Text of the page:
Number of hydrocarbons technology patents granted in Colombia since 200046
Expected growth of non-conventional crude production between 2015 and 202552-69 percent
Average time it takes to begin production from an offshore field10 years
Far from criticalNovember 16, 2015
Colombian Chamber of Oil Goods and Services president Rubén Darío Lizarralde Montoya talks to TOGY about Colombia’s position as a producer and ways in which country can boost its competitiveness in the current low oil price environment. The nonprofit organisation was created in 1988 to provide collective representation for both domestic and foreign oilfield services companies operating in Colombia.
How has the fall in oil prices affected Colombia?
Between 1976 and 2004, the average price of a barrel of oil was $24, and between 2004 and 2014, it was around $81. From this perspective, the current price of around $60 per barrel is only 35 percent lower than it was during the oil boom, and more than double what it was for almost three decades.
It is understandable that a lot of companies are panicking, but the situation is far from critical. The key priority right now is the improvement of competitiveness. During the oil boom, technology improved, especially in the oilfield services sector. Colombia needs to develop the capability to take advantage of its oilfields and extract its hydrocarbons more efficiently. Technology will play a significant role in that.
What should the country do to remain competitive despite low oil prices?
Colombia needs to enact changes in its prior consultation processes and royalties regulations. The country’s constitution requires prior consultations with communities affected by exploration and production activities, which causes delays. This process should be removed or streamlined.
The royalties law that used to benefit oil-producing departments was reformed to distribute revenues evenly among all departments. However, under the new reform, there are around COL$5 trillion ($1.67 billion) of unused project funds because departments lack the competencies to carry them out.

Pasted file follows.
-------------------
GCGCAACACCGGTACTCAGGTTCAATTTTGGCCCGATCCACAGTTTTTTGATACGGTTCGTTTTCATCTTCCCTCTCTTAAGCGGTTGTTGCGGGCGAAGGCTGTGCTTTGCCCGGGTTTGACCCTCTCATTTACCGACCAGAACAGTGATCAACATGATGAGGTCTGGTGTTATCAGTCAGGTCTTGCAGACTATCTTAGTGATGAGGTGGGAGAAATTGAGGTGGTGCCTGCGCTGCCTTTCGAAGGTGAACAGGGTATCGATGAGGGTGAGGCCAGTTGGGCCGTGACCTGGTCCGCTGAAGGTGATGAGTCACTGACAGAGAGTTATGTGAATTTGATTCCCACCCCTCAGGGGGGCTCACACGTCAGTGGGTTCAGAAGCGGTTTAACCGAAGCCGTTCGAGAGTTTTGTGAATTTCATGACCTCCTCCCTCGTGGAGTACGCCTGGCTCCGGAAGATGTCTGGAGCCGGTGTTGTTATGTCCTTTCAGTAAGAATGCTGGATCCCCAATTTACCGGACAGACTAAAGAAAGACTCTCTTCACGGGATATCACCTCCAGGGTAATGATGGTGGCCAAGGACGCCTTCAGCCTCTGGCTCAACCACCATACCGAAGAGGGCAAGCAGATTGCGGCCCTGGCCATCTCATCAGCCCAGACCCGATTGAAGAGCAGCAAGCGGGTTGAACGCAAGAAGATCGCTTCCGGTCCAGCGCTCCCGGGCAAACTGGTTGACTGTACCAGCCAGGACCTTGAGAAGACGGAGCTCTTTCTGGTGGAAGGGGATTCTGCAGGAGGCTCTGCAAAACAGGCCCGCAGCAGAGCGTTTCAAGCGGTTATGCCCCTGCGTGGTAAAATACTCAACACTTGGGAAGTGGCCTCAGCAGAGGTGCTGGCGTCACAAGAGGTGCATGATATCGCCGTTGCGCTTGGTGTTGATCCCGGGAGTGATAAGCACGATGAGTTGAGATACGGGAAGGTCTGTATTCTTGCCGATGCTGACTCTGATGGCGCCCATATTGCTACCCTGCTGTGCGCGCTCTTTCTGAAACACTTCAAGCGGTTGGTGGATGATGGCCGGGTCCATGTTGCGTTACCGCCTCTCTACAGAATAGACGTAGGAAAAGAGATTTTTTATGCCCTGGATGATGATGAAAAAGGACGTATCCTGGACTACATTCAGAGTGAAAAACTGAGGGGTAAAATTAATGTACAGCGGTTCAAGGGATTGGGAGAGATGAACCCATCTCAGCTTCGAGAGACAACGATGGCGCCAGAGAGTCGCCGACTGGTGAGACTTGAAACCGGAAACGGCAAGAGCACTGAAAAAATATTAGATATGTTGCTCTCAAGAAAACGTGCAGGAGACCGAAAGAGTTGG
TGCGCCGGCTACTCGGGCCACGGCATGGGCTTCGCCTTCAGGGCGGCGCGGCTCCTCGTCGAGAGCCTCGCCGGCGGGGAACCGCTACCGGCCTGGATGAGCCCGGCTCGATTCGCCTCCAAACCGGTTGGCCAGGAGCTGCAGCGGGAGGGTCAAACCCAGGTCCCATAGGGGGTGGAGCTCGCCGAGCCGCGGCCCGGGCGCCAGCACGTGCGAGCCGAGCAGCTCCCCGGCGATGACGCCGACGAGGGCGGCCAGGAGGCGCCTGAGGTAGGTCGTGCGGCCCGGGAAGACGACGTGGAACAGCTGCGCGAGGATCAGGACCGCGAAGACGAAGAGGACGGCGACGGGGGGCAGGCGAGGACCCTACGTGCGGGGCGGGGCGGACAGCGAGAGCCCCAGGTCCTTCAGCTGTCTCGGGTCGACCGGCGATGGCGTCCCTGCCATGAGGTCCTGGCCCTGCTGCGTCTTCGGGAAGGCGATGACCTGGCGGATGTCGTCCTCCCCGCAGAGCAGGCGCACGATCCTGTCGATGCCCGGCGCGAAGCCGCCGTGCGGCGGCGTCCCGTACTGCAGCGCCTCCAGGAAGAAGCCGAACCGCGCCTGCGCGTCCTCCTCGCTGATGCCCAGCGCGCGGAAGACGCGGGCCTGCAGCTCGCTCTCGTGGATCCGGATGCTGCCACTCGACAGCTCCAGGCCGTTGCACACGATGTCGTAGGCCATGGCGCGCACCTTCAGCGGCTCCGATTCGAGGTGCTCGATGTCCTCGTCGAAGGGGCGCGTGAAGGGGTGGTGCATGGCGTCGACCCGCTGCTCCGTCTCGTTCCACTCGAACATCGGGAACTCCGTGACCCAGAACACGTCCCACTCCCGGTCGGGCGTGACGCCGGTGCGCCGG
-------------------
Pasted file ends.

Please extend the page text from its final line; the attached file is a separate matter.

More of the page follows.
An amendment should be passed to ensure that resources unused by other departments are returned to the oil-producing ones. These resources should not be lost. They should be applied to infrastructure or public projects, which will have a positive impact in other sectors of the economy.
These reforms can unlock Colombia’s potential with regards to technology, innovation and the strength and maturity of local services companies, which can be put to good use extracting oil in a more efficient manner. This is the only way to compete against countries with large amounts of resources such as Venezuela or Mexico.
What should the country do to increase reserves?
The obvious approach is to ramp up exploration. Several areas are waiting to be explored, such as in the Putumayo and Catatumbo departments. The signing of a peace agreement between the Colombian government and the Revolutionary Armed Forces of Colombia can make these areas available to exploration much more quickly.
Aside from Putumayo and Catatumbo, there are fields in Arauca, Casanare and Meta with potential opportunities. Geologists believe that Vichada has oil prospects, but hydrocarbons there lay deep down and production would be expensive. The field would require a large investments and more certainty that oil is there.
Regarding natural gas, the coastal departments of Córdoba and Sucre are strong options. There is significant promise in offshore exploration, but this will not yield anything in the short term. Offshore oil can take between eight and 10 years to extract, while the current reserves-to-production ratio is 6.6 years. We must keep working offshore to discover new oil reserves, but we cannot forget our onshore fields. Onshore developments should be the priority.
What would have been the benefits of a successfull acquisition of Canadian firm Pacific E&P by Mexico’s Alfa and the US’ Harbour Energy?
The acquisition of Pacific by Alfa and Harbour Energy, which has now failed, would have been a positive move for Colombia, because it would have introduced new operators to a market that is basically in the hands of only two companies. Pacific and state-owned Ecopetrol account for 80 percent of the activity in the industry.
While the merger could have strengthened Pacific, it would have also succeeded in bringing new operators from Mexico, North America and Asia. This would have been a breath of fresh air to the Colombian market with regards to technologies, methods and approaches. It could have also brought about improved cashflow to shoulder more exploratory activity, which is lacking in 2015. By bringing in foreign know-how, the acquisition would have boosted confidence in the region.
If Pacific had been acquired, it would have been part of a wider trend of mergers in the country. The other mergers may not impact the Colombian market as much, but they help consolidate activities and make the market more efficient in difficult times.
For more news and features on Colombia, click here.